“Such are the perfections of fiction...Everything it teaches is useless insofar as structuring your life: you can’t prop up anything with fiction. It, in fact, teaches you just that. That in order to attempt to employ its specific wisdom is a sign of madness...There is more profit in an hour’s talk with Billy Graham than in a reading of Joyce. Graham might conceivably make you sick, so that you might move, go somewhere to get well. But Joyce just sends you out into the street, where the world goes on, solid as a bus. If you met Joyce and said 'Help me,' he’d hand you a copy of Finnegans Wake. You could both cry.” – Gilbert Sorrentino, Imaginative Qualities of Actual Things

Tuesday, April 12, 2011

Book Review: I Hate Martin Amis et al.

I Hate Martin Amis Et Al.
By Peter Barry
Transit Lounge

Peter Barry’s I Hate Martin Amis et al., is an unusual debut novel that combines irreverent humour with brutal depictions of war and musings on literary history. The protagonist of the novel, Milan Zorec, is an Englishman born to Serbian parents. Although Zorec had trained to become a teacher, he has spent most of his life working as a school janitor and writing four novels in his spare time—all of which have been rejected by every publisher and literary agent he’s sent them to. Zorec’s life falls apart in England when his girlfriend leaves him and, after a brief stint in prison, he decides to head to Bosnia and join Serbian forces as a sniper (at the height of the Bosnian conflict in 1998)—but Zorec’s enlistment is instigated less by nationalist pride or filial piety than by the thought that his wartime experiences will provide the unique experiences needed to enable him to write a successful novel.
            Much of the novel derives its interest from this disjuncture: while Zorec encounters untold horrors in Bosnia, he always considers these events with the detachment of someone who sees them as the raw materials for his future novel. And as the plot unfurls it becomes clear that Zorec—despite being in many regards a pathetic figure—is a deeply unlikeable figure who in most regards is completely responsible for his own fate. This fact becomes even clearer as Zorec slowly discovers that he’s actually a more than competent soldier who experiences little difficulty killing unarmed civilians in the service of a cause that he doesn’t even believe in.
            Despite its dark subject matter, however, I Hate Martin Amis et al. is also a comic novel, and Barry shows a particular facility for absurd similes, such as when he writes, ‘The moon was looming over the horizon, huge, like one of those cheap paper lams with which students like to furnish their digs,’ or ‘Like a leaf in autumn, like a sunbaker on the beach, like a Rottweiler, like a worm, she turned.’ And Barry also successfully handles the transition of Zorec from a mildly unlikable schlub into a remorseless killer.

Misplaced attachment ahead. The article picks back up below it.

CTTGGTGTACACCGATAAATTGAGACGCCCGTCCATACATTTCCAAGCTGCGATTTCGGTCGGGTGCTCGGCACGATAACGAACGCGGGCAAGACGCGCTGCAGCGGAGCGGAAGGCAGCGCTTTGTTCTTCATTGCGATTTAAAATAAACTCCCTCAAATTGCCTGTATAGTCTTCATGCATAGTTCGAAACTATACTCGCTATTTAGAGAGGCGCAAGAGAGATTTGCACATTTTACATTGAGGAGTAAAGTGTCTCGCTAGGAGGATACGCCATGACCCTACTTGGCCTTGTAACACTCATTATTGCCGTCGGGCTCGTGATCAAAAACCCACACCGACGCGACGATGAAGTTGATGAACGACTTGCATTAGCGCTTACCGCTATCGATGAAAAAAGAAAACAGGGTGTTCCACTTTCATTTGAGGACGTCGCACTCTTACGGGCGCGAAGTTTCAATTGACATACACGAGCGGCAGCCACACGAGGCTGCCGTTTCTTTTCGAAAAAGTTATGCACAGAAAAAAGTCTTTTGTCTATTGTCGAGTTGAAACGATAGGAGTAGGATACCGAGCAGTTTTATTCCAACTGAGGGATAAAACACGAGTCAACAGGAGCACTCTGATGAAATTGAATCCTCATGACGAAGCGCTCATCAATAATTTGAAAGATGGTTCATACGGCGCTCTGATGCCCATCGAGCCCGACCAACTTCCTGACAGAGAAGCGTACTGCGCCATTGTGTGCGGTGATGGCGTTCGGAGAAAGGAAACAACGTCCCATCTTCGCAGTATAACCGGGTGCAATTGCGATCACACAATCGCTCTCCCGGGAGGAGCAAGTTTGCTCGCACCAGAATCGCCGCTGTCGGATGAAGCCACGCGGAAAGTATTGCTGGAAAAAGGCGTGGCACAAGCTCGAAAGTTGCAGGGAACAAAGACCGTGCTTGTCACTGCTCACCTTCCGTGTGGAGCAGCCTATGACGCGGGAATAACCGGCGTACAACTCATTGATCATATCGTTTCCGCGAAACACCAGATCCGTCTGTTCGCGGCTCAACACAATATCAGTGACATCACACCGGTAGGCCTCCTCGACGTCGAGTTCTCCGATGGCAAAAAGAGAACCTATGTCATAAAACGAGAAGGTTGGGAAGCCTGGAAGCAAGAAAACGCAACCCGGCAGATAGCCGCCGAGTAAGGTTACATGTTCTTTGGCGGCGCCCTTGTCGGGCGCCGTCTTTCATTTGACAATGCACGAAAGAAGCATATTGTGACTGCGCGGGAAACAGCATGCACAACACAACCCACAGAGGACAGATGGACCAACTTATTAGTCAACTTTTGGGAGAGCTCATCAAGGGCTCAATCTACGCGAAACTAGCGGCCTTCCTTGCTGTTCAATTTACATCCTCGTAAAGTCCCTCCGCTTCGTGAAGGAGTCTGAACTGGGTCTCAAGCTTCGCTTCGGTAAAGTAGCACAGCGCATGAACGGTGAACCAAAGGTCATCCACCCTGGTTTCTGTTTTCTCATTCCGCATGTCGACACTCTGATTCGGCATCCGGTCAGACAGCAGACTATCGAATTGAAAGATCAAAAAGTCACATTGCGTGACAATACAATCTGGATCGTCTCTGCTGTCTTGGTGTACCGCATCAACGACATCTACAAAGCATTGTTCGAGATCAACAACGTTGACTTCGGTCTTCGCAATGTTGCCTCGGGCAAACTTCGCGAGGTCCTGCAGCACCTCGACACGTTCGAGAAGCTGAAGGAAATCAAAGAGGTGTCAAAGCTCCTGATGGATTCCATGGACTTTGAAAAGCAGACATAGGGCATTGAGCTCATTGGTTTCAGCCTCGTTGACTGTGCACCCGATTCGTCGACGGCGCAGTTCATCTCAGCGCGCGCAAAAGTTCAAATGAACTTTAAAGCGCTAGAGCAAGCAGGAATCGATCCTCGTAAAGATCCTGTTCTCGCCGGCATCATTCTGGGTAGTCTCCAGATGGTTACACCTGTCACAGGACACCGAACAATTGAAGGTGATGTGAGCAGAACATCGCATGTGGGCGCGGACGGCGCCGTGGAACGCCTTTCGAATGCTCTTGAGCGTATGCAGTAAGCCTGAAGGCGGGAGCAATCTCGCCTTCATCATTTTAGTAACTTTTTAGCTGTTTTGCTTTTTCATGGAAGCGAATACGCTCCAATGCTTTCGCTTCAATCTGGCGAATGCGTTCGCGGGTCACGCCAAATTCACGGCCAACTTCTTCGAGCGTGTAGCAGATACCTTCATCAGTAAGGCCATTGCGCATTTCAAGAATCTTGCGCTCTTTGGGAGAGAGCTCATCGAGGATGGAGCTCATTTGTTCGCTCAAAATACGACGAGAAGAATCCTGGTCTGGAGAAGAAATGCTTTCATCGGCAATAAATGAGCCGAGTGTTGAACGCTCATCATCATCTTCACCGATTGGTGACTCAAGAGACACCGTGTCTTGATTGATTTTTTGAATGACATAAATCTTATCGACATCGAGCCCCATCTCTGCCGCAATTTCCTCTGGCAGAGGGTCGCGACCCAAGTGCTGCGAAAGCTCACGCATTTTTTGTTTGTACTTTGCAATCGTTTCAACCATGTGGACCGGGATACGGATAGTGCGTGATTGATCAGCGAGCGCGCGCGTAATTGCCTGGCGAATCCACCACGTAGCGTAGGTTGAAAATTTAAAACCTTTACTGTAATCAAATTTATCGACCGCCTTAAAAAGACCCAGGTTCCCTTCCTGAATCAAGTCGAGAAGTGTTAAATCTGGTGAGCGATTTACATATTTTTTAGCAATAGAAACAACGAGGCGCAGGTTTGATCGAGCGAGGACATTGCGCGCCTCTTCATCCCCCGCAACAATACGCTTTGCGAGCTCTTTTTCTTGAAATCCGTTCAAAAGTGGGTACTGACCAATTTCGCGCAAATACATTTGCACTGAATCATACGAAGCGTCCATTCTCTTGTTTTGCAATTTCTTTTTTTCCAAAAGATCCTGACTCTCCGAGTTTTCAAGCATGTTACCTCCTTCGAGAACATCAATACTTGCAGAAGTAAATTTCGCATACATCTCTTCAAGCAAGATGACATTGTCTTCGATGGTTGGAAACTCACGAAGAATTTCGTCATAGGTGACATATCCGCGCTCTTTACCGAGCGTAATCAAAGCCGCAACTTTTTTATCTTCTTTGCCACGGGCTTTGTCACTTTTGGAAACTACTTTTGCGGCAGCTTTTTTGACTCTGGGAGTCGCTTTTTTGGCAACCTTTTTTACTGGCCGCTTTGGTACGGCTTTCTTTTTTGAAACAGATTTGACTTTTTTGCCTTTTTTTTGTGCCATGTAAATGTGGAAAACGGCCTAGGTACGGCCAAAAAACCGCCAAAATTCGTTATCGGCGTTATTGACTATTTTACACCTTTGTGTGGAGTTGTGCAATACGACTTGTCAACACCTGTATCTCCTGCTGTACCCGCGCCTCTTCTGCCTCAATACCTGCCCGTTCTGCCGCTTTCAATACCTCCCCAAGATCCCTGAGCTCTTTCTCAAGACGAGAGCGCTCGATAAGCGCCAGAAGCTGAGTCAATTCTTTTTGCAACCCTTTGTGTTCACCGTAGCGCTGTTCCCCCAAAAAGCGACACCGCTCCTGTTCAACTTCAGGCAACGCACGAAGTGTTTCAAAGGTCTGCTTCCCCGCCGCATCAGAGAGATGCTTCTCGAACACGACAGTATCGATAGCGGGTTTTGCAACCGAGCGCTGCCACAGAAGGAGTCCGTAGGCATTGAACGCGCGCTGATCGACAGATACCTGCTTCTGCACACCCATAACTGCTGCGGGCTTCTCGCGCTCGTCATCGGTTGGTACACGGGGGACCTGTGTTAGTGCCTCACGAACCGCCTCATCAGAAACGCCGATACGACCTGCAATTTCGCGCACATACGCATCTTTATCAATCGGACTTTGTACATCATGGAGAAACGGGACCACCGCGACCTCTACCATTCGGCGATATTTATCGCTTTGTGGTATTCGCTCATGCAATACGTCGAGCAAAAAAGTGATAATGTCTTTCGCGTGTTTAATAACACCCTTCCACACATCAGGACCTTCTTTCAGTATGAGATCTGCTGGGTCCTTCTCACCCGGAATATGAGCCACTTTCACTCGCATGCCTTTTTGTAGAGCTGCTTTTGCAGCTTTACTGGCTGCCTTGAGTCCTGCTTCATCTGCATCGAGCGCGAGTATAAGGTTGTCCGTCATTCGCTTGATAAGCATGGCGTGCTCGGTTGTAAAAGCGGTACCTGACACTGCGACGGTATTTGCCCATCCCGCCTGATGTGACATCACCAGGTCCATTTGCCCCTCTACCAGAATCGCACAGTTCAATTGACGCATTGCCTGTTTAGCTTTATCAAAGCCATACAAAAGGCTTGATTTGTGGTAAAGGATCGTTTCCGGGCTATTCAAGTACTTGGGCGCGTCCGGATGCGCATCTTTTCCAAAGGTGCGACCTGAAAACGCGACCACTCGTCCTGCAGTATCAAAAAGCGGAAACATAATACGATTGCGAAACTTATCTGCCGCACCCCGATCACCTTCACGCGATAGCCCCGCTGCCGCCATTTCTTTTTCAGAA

But I Hate Martin Amis et al. is also about the frustrations of a rejected author and finds considerable humour at the expense of publishers and literary agents. It also reflects on literary history, and contains many references to Martin Amis’s novel, The Information, which is a book about a literary feud (and a book that is also highly in the debt of another, much better book—Vladimir Nabokov’s Pale Fire); by and large these references to Amis work well (although I must note in passing that The Information is, without a doubt, the worst book by an author—Amis—who consistently writes terrible books (presumably in the spare time he finds in between making comments that many have deemed racist)). All in all, I Hate Martin Amis et al. is an enjoyable, unusual and generally successful first novel.            


Anonymous said...

Just two factual corrections: only Zorec's father is of Serb origin, his mother is English. Also, the height of the Bosnian war was not in 1998, by that time the war was long over. Zorec goes to Sarajevo in late 1994 or early 1995 (he clearly writes about being there on 11 July -- the day of the fall of Srebrenica).

Emmett Stinson said...

Yeah, fair enough, though this is also a book with a few weird errors of its own (at one point a reference to what is clearly the character Levin from Tolstoy's Anna Kareninina is oddly rendered as 'Lenin')...to be honest, this wasn't a work that particularly engaged me--so perhaps my attention flagged at points... It's gotten some rave reviews from folks I very much respect (like Wayne Macauley), but I can't say that--aside from enjoying the wry humour and the approach from an unlikable character--it did a whole lot for me. I will definitely read Barry's next book, though...

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